Why Apply For A Job If You’re Not Going To, You Know, Do It?

, , , , , | Working | August 11, 2020

My coworker is one of those employees who makes a great show of working really hard but always finds reasons to get out of doing what she’s told to do. If a manager tells her to help out doing task A, she apologizes profusely but says she’s scrambling to do task B and wants to know if she could just ignore task A entirely. Usually, the answer is no. Then, she loiters over Task B, only to “forget” where she was supposed to go next.

I put a bug in the manager’s ear about the things she has done and he agrees to keep an eye on her. Today, she is setting the tables in a side room as it opens for customers. When he finds out that she is too busy setting the tables to help her coworker out of the weeds, he tells me and [Coworker] both that one table is solely [Coworker]’s tonight. It seats five people. She is to do nothing else but make this one table happy. Nothing else. No other duties. Period.

Anyone else would cotton on that this is a trap waiting to be sprung and clue in that their job is close to a deadly, invisible line. Not my coworker.

I send the tabletop of five people in and mark them into her section. Fifteen minutes in, I am gobsmacked to see one of the five, a gentleman, come ambling out of the room to ask if a waitress could be sent in, as they haven’t even ordered their drinks yet and have already decided on their meal.

My coworker is back in the side room, across the restaurant from her table, her back to the room in general, setting the rest of the empty tables. She hasn’t even introduced herself to her one table.

I tell her in a sickly sweet voice that, as she was told, she only needed to set her own table and not an entire side wing, and that she needs to get her butt over there and take their order.

[Coworker] huffs and takes their drink order and dinner order and then leaves. I return to the hostess stand and wave over the manager for a quick conference.

The customer makes his appearance again half an hour later. They got their drinks but are wondering when the food should be out. He is remarkably calm and merely a little annoyed but not furious.

I grab the radio and ask about the wait time for food. I get the response, “About five to ten minutes.”

Okay, our chefs are on their game, so why are we at the thirty-minute mark? I go hunting again.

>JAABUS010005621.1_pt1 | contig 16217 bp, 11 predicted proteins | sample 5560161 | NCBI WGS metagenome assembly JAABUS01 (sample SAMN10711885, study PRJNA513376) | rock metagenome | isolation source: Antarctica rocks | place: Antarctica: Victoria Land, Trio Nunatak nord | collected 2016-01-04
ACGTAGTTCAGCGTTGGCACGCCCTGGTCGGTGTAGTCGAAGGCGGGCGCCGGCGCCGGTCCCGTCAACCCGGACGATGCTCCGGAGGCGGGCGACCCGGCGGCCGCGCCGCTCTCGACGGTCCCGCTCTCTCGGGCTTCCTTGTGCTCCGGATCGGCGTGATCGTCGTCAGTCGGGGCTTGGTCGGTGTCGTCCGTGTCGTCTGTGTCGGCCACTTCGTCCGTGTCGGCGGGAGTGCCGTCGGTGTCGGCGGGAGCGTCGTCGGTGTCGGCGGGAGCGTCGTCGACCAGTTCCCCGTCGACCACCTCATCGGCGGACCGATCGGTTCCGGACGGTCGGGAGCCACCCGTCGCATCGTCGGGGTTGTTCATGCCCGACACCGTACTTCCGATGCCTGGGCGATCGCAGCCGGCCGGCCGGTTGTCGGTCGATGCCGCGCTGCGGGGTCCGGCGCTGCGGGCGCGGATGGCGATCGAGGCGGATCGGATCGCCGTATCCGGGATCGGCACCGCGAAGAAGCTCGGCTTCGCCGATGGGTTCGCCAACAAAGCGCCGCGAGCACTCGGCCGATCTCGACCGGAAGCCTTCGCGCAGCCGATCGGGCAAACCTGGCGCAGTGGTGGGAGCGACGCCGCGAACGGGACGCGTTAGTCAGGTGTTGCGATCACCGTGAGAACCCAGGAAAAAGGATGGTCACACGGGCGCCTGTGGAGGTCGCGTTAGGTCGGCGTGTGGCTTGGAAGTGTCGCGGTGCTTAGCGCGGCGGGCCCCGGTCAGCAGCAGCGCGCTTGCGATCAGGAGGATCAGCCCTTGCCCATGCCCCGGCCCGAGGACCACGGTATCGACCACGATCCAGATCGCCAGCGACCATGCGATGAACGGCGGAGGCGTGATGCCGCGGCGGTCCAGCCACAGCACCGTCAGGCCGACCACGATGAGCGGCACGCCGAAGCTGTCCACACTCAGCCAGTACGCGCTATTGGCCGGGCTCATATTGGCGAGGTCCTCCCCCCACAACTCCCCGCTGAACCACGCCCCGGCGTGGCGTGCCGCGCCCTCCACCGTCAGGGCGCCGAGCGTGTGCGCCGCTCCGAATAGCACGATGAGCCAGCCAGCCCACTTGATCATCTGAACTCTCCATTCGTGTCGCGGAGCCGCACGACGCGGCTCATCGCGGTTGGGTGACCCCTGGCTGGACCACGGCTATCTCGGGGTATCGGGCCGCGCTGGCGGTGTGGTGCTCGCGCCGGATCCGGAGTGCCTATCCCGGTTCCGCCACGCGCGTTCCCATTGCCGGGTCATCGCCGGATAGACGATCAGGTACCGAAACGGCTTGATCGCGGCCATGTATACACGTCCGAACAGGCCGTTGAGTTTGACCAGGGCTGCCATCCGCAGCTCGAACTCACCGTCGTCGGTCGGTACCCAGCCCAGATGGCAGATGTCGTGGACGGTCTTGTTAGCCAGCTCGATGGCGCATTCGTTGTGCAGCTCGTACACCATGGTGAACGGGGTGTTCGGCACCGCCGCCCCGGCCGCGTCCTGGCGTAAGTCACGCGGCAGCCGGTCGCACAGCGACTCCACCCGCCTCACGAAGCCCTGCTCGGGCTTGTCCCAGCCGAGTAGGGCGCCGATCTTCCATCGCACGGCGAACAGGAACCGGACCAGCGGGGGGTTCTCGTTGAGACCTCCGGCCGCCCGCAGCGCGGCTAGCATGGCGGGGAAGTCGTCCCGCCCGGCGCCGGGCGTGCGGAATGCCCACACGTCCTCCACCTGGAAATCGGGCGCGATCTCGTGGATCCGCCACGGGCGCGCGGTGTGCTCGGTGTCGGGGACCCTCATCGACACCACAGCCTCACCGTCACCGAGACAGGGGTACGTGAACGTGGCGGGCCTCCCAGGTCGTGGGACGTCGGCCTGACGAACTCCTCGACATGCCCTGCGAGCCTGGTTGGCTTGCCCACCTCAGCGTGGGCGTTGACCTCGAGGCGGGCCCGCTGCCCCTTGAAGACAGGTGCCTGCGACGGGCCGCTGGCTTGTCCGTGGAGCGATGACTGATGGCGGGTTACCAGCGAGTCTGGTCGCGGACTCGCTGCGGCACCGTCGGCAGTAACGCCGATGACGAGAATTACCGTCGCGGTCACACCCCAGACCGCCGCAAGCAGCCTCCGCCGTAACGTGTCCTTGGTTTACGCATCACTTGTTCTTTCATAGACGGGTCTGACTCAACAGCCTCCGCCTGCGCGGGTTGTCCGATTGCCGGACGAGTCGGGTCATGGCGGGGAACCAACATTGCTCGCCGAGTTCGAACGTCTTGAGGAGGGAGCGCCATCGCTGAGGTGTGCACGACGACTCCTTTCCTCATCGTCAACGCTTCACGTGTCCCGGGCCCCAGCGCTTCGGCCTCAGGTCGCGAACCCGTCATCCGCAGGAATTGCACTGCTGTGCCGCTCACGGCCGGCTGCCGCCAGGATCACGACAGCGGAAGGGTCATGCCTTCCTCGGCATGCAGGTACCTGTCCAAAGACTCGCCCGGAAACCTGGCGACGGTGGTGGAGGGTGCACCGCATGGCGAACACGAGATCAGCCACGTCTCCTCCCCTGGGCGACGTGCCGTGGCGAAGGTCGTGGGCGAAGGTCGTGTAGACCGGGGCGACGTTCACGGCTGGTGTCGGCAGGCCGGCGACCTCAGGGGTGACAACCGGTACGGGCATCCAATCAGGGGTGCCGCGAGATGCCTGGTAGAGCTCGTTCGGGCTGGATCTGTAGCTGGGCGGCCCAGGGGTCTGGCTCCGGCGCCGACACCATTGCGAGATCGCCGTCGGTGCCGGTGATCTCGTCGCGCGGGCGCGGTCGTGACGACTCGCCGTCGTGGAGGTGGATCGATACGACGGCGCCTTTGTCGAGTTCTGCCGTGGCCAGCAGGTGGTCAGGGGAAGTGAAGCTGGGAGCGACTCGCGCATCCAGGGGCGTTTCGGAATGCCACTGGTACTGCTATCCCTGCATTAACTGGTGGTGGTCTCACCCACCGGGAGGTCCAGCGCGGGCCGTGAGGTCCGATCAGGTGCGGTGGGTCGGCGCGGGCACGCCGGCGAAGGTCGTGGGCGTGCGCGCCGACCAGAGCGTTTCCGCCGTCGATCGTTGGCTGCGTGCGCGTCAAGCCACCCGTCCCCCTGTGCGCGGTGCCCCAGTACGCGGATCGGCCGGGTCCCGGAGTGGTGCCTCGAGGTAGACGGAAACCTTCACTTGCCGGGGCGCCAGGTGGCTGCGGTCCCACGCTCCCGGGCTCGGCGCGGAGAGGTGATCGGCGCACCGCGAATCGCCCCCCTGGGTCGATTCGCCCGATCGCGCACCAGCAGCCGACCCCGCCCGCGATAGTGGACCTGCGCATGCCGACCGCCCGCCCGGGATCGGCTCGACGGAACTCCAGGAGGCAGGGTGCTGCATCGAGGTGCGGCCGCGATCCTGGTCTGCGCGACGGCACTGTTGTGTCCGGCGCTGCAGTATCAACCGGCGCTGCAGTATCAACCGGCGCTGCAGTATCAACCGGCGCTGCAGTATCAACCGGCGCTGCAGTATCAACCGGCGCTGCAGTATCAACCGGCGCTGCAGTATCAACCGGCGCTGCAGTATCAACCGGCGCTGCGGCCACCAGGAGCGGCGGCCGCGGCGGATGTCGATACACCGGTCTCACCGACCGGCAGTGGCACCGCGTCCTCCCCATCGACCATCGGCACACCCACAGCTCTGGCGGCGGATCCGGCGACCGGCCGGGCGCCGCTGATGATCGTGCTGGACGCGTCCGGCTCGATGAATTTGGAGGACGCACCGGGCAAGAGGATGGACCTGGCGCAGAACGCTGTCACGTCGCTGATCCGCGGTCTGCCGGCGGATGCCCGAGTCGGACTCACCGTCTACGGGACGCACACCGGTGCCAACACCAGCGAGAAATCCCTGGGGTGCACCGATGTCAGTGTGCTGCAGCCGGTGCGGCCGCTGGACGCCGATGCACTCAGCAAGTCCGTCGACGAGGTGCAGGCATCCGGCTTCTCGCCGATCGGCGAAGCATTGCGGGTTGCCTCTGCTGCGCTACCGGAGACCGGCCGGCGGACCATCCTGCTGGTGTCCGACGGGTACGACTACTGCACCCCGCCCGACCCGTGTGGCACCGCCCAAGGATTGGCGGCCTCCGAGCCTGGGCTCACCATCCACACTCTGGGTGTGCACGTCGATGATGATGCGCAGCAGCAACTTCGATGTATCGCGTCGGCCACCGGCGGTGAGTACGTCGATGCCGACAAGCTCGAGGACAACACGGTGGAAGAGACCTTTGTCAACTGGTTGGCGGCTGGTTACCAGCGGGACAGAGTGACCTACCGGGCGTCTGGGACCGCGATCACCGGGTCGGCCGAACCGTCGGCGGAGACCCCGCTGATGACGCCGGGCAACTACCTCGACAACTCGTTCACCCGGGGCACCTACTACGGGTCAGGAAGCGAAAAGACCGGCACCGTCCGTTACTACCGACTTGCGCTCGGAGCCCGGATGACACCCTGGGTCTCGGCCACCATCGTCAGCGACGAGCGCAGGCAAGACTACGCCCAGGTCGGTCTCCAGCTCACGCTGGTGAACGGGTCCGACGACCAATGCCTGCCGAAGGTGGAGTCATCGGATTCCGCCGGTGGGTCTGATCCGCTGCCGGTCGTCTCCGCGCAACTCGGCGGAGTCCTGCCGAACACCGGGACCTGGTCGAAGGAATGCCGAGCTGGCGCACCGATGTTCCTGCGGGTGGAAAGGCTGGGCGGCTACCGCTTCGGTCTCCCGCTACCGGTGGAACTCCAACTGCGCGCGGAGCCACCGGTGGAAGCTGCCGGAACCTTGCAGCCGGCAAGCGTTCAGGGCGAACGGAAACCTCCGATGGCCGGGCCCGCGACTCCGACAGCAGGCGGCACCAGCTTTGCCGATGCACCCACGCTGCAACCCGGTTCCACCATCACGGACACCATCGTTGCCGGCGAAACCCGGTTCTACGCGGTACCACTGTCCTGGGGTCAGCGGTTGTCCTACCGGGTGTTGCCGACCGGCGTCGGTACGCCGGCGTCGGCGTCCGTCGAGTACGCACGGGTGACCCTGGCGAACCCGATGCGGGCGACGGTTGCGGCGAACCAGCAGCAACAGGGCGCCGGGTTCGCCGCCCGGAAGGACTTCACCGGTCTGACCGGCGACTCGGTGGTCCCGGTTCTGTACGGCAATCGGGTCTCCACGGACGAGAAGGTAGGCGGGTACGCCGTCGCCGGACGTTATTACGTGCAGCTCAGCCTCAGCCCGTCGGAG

My coworker is rolling silverware! She says she “forgot” that she had a table — ONE! TABLE! —  and couldn’t one of the other waitresses take care of it, since she was busy?

I send the manager over to put the fear of God into her and she goes sprinting to the window.

I grab the extra plates and walk with them to the room to begin delivering food when something strange comes to my attention: the plates are cool. The food is not steaming. [Coworker] is handing out the plates stiffly, miffed at having been forced to abandon her luxurious busboy duties to serve her one table.

The man who has sought us out a couple of times takes a bite, looks [Coworker] dead in the eyes, and says, “This food is cold.”

“That’s not possible, sir,” my coworker responds. “This food came straight from the window.”

The man says, annoyed, “Do you want to touch it and find out? I’m telling you this food is cold!”

I can already tell by the temperature of the plate, but since I’m going to throw the food away anyway, I subtly stick my thumb into the spaghetti near the edge. The spaghetti is rubbery where it’s still wet, it’s getting stiff and dry where there is no sauce, and it’s room temperature.

“And I’m telling you—” [Coworker] starts, but I interrupt.

“I’m so sorry, sir! We’ll get you some fresh plates right away.”

I hustle my coworker away and wave the manager over. I explain what’s going on and he tests the plates himself while glaring at [Coworker], who is suddenly finding her shoelaces very fascinating.

Long story short, [Coworker] was sent home and told not to bother coming back to work, ever. The meal was comped — a wise decision to limit the damage to only one table and thus only one tab gets comped due to her incompetence — and I personally smoothed ruffled feathers at the table by taking over the duties of the delinquent [Coworker] until someone could be called in.

On the plus side, they tipped me well for my stellar performance. On a more humble note, I’m fairly sure that while I did a good job, the bar was set pretty darn low for comparison.

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